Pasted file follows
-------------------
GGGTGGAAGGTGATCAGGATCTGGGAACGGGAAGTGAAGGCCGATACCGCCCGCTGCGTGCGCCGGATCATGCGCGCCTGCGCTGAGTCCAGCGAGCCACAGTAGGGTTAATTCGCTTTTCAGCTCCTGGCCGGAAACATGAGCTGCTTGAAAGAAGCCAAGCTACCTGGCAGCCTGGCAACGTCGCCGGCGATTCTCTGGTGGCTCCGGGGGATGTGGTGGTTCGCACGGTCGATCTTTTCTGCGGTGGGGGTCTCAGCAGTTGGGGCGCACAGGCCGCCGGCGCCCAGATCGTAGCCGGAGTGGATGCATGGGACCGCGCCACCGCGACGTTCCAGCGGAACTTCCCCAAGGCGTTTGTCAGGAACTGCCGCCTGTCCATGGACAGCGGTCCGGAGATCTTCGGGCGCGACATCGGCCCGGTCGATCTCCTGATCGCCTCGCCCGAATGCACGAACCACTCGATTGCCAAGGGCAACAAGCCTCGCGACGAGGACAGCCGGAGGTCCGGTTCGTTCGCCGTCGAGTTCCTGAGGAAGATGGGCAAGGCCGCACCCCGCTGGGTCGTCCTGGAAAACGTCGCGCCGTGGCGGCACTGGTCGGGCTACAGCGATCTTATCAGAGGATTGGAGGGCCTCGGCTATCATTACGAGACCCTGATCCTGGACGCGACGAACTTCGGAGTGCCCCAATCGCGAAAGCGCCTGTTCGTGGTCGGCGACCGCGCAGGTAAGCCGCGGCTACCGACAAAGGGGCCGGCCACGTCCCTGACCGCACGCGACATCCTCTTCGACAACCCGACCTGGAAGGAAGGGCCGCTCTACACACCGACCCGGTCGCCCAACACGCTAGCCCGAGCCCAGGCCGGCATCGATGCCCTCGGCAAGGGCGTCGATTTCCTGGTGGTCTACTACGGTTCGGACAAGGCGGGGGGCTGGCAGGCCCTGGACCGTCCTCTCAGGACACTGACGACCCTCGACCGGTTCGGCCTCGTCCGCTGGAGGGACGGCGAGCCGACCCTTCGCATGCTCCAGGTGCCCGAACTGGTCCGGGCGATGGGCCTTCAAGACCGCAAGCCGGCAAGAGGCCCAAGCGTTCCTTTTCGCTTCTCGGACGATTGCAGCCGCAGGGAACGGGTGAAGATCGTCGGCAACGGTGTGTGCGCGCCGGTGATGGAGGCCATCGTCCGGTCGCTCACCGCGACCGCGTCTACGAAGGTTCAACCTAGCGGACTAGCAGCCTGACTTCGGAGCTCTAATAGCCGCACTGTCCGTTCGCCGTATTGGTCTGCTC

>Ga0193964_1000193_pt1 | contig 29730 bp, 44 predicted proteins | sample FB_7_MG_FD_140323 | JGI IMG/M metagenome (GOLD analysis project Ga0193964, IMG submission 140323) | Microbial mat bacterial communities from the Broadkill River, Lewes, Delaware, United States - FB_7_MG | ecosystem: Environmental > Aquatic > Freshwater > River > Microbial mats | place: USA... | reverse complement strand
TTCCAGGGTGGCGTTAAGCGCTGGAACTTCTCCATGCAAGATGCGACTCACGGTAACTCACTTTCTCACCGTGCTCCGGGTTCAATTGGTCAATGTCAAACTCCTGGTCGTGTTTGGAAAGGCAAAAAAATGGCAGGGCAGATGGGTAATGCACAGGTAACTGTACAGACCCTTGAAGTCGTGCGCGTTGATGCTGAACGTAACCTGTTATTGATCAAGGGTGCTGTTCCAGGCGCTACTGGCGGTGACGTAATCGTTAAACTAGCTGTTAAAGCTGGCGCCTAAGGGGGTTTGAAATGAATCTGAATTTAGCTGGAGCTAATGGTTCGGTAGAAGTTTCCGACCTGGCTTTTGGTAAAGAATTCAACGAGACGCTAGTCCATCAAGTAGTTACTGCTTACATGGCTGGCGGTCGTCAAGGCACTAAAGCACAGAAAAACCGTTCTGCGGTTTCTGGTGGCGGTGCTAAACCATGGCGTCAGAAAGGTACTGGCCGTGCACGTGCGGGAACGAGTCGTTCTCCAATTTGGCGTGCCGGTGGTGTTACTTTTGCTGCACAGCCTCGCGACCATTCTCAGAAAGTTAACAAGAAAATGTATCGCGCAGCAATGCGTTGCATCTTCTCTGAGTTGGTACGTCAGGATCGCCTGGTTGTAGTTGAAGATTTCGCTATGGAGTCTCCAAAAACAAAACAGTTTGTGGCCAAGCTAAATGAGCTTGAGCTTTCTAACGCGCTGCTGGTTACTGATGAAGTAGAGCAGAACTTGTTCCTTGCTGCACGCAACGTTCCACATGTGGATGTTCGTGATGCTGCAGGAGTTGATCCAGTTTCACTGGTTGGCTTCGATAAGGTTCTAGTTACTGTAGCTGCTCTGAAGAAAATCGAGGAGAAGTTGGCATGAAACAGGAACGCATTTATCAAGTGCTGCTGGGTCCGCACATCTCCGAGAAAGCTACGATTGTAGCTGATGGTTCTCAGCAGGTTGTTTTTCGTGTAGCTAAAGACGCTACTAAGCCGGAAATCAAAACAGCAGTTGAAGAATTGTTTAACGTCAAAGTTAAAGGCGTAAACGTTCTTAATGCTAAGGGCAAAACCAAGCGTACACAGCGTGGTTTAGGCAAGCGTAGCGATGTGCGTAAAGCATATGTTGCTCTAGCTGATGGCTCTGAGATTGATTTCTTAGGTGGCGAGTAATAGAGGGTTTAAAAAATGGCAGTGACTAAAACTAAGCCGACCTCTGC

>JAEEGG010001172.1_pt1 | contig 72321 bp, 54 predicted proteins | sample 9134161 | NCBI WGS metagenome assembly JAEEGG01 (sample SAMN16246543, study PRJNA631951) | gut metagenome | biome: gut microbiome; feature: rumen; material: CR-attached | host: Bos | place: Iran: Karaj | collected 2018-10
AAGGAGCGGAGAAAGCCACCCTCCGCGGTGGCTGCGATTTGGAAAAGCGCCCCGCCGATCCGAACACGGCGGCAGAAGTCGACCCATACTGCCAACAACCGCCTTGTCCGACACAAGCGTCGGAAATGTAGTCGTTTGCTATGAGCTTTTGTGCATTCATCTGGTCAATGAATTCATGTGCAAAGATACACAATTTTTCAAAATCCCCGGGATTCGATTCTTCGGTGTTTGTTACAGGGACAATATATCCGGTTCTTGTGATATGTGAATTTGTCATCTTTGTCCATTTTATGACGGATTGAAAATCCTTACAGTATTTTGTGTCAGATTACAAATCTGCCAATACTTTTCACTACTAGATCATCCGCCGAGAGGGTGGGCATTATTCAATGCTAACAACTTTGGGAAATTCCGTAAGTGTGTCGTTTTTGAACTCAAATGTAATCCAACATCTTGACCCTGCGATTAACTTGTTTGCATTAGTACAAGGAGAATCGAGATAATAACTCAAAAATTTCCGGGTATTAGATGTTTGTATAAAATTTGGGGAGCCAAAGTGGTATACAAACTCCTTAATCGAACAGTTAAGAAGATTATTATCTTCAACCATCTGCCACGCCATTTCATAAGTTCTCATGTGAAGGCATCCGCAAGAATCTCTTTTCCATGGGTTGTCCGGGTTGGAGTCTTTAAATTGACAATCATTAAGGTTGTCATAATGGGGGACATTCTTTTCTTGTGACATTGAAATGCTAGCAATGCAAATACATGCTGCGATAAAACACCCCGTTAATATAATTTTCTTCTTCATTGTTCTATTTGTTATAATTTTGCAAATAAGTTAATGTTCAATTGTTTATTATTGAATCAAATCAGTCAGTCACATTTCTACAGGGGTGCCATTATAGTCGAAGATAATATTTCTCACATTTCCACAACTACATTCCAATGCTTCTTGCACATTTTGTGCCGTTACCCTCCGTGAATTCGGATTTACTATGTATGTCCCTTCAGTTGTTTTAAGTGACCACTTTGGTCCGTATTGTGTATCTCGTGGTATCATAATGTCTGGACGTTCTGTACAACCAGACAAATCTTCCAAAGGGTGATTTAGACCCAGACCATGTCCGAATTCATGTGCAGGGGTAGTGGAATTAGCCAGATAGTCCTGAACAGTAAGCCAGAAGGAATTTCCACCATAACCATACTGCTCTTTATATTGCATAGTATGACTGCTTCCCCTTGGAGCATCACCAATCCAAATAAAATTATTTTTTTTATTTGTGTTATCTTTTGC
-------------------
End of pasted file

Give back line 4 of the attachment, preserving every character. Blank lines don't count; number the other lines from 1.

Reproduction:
>JAEEGG010001172.1_pt1 | contig 72321 bp, 54 predicted proteins | sample 9134161 | NCBI WGS metagenome assembly JAEEGG01 (sample SAMN16246543, study PRJNA631951) | gut metagenome | biome: gut microbiome; feature: rumen; material: CR-attached | host: Bos | place: Iran: Karaj | collected 2018-10